AP photo by Jeff Chiu / San Francisco Giants pitcher Johnny Cueto, foreground, throws to bullpen catcher Taira Uematsu during practice on July 5.

SAN FRANCISCO — Months ago, before going into quarantine back home in the Dominican Republic, Johnny Cueto took pride in being picked to start for the San Francisco Giants on opening day.

Cueto is still lined up for the first game, on Thursday night at Dodger Stadium, when the coronavirus pandemic-delayed season begins.

After that, there is no telling when he'll get the ball next. The animated right-hander knows that in such an atypical year almost anything could happen: shortened rotations, so-called openers involving the bullpen, a creative mix.

"Of course, I'm open to it," Cueto said. "This season's going to be short, and we're getting ready for that."

Even if managers and pitchers think they have a pretty good idea how ready they are, it probably won't be clear until pitches get thrown, considering the pandemic interrupted spring training in March, just as arms were getting built up for the long haul.

"The pitching at the start of this is going to be a puzzle that none of us have ever faced," Milwaukee Brewers manager Craig Counsell said. "I can't tell you what's going to happen necessarily. I know we're going to need all hands on deck, and that's going to make it look a little different. Even just the concept of thinking there are five starters and they do this and then the relievers do that."

Counsell has taken an imaginative approach to using his pitching staff in the past. This, however, is all new.

"We're doing something we've never done as far as a three-week ramp-up into a shortened season. That alone tells you that we have to do things differently and we shouldn't look at things in a traditional way," Counsell said. "If we do, I think we're making a mistake."

Oakland Athletics manager Bob Melvin remains hopeful of getting 65 pitches from starters in their first outings, about an inning less than usual.

"We'll see a lot of starters other places cut short early on," he said. "We're trying to look at all the angles at this point."

Teams have no certainty about how stretched out their starters really might be with only a few weeks of preparation after the long layoff. That's why many clubs will be experimenting with pitching rotations and bullpen makeups.

"I practiced a lot in the Dominican Republic, I worked hard and kept myself in pitching shape," Cueto said. "I'm ready."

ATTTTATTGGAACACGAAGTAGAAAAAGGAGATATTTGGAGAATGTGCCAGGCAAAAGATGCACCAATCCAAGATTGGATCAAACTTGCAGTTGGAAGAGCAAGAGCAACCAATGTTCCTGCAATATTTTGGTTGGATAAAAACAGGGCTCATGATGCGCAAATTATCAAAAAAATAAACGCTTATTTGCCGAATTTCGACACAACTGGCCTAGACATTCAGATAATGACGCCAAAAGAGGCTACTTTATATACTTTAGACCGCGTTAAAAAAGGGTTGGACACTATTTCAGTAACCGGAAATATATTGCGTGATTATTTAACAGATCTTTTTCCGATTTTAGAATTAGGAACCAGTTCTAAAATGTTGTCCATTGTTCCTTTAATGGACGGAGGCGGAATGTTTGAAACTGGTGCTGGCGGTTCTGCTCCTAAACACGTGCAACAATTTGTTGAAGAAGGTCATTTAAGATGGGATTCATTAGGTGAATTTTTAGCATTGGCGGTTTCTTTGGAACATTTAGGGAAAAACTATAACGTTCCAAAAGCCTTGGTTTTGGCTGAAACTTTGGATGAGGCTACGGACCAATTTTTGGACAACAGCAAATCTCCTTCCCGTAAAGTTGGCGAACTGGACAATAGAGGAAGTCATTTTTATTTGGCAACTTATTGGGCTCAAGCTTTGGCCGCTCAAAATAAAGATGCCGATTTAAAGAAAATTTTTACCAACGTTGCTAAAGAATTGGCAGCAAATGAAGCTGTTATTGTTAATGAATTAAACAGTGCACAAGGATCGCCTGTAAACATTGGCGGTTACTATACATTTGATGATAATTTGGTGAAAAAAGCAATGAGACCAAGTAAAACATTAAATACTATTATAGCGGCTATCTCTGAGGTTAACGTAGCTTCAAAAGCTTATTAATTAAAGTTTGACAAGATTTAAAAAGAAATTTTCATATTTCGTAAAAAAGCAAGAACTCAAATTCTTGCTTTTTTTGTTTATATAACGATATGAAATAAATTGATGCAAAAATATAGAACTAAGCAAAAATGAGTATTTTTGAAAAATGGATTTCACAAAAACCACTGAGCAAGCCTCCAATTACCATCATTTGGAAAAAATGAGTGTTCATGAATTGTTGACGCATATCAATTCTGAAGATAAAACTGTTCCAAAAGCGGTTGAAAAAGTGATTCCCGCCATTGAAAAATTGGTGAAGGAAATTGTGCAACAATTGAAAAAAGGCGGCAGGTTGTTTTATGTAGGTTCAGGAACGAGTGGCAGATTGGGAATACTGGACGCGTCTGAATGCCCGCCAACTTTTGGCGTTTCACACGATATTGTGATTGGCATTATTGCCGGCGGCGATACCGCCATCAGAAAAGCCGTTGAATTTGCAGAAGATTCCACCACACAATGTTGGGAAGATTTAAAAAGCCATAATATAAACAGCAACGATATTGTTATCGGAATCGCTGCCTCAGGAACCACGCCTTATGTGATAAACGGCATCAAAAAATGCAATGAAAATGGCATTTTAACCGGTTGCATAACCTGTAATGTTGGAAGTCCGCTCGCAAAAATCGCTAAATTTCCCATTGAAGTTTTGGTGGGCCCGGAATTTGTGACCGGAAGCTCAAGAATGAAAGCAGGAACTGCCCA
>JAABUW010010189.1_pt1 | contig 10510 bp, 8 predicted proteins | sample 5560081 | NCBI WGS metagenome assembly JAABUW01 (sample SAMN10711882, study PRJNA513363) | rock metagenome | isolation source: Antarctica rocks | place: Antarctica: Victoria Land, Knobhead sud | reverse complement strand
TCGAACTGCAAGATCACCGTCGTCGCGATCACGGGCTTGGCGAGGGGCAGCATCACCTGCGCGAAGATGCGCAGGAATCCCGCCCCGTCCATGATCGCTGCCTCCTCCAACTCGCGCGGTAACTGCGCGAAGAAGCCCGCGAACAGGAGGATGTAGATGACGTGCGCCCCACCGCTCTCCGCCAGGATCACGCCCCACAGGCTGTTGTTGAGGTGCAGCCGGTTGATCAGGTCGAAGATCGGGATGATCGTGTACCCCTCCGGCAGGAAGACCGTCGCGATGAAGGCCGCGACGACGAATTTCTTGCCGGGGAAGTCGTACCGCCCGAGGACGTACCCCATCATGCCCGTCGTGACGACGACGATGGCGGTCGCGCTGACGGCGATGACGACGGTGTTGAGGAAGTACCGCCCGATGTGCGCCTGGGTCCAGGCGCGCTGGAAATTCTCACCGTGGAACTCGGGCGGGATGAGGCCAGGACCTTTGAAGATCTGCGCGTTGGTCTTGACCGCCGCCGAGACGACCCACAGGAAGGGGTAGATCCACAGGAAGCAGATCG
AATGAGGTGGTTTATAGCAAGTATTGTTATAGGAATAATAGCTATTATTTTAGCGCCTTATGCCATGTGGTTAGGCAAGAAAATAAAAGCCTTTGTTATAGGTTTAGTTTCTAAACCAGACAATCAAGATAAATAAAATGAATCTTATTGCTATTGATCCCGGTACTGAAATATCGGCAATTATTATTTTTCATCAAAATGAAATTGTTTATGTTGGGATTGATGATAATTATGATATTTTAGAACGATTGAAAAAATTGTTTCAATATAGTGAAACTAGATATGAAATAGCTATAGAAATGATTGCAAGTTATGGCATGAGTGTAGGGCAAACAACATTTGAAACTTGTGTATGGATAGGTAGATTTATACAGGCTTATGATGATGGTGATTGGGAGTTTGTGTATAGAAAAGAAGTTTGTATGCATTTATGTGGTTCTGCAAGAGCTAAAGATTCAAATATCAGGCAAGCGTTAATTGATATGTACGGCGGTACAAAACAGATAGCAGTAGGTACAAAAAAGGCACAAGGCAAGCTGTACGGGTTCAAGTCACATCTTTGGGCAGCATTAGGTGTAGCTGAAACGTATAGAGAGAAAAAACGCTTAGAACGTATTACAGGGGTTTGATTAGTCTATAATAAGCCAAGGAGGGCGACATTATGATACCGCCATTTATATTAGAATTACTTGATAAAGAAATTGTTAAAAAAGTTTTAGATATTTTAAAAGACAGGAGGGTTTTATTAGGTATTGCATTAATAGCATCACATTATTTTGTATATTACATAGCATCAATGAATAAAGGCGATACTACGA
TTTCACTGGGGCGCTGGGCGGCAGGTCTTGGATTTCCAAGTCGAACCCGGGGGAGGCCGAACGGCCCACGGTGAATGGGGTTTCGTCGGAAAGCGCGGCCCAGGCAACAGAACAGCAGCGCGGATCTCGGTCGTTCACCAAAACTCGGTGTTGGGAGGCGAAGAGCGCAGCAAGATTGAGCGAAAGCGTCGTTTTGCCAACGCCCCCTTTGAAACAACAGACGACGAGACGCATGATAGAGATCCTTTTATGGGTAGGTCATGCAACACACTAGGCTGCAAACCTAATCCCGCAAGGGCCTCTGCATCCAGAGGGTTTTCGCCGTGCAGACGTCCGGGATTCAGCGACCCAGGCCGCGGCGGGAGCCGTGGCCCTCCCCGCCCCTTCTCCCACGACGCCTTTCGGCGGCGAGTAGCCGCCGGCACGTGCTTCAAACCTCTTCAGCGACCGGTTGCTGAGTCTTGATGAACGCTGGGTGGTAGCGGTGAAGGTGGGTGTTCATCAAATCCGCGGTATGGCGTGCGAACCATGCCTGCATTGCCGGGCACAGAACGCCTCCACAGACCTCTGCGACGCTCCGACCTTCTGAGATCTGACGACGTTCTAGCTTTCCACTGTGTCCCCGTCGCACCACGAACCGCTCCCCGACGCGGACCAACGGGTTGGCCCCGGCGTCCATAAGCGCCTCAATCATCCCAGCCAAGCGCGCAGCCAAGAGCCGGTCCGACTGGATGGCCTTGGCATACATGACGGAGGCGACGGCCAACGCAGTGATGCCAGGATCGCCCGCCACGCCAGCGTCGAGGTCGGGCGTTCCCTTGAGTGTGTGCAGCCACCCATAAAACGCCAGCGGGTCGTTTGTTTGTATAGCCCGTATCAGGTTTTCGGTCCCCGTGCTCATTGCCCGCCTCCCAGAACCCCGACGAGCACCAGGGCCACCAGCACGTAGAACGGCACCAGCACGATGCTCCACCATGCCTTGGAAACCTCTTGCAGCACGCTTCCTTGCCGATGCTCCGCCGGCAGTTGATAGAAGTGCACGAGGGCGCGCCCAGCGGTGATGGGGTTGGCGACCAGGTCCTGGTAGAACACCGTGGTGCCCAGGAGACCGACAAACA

Relievers might be relied upon to work longer. In the condensed, 60-game season, there are different patterns of thought on how rotations may shape up, how pitching staffs could be constructed.

Teams are allowed a 30-man roster for the first two weeks, up from the usual 25, and are loading up with pitchers

"You'll need more (pitchers) than they'll allow on the roster," said Dusty Baker, the veteran manager in his first season with the Houston Astros.

Might some starters essentially be openers, going only an inning or two? It's not out of the question, and most clubs realize they must be open in their thinking.

When it comes to Cueto and Jeff Samardzija at the top of San Francisco's rotation, manager Gabe Kapler must take into account both have faced injury challenges in recent seasons.

"We just know that it's not going to look like your traditional five-man rotation to start the season," Kapler said.

New York Mets general manager Brodie Van Wagenen realizes how key the early innings will be in this unique scenario.

"There's no question that the short season makes every game that much more important," Van Wagenen said. " We may see shorter starts from certain pitchers early on in the year, and we may see bullpen arms pitching in situations earlier than maybe they otherwise have been accustomed to, but we're going to use it with the mindset that every out counts — not just every inning."

Texas Rangers pitching coach Julio Rangel doesn't envision a drastically different look and foresees his starters being ready to throw six innings and 90 pitches once games start.

He reached out to his pitchers in May about intensifying their throwing programs in order to begin building up their arm strength for what at that point was expected to be a return to team training in early-to-mid-June.

"The guys, they never stopped, they continued to build up," Rangel said.

Milwaukee right-hander Corbin Burnes is competing for a spot in the rotation to be a full-time starter for the first time. He plans to approach the abbreviated season much like a September playoff push.

Said Burnes: "We've had a couple meetings where it's just kind of like, 'Hey, you've got to be ready for anything this year.'"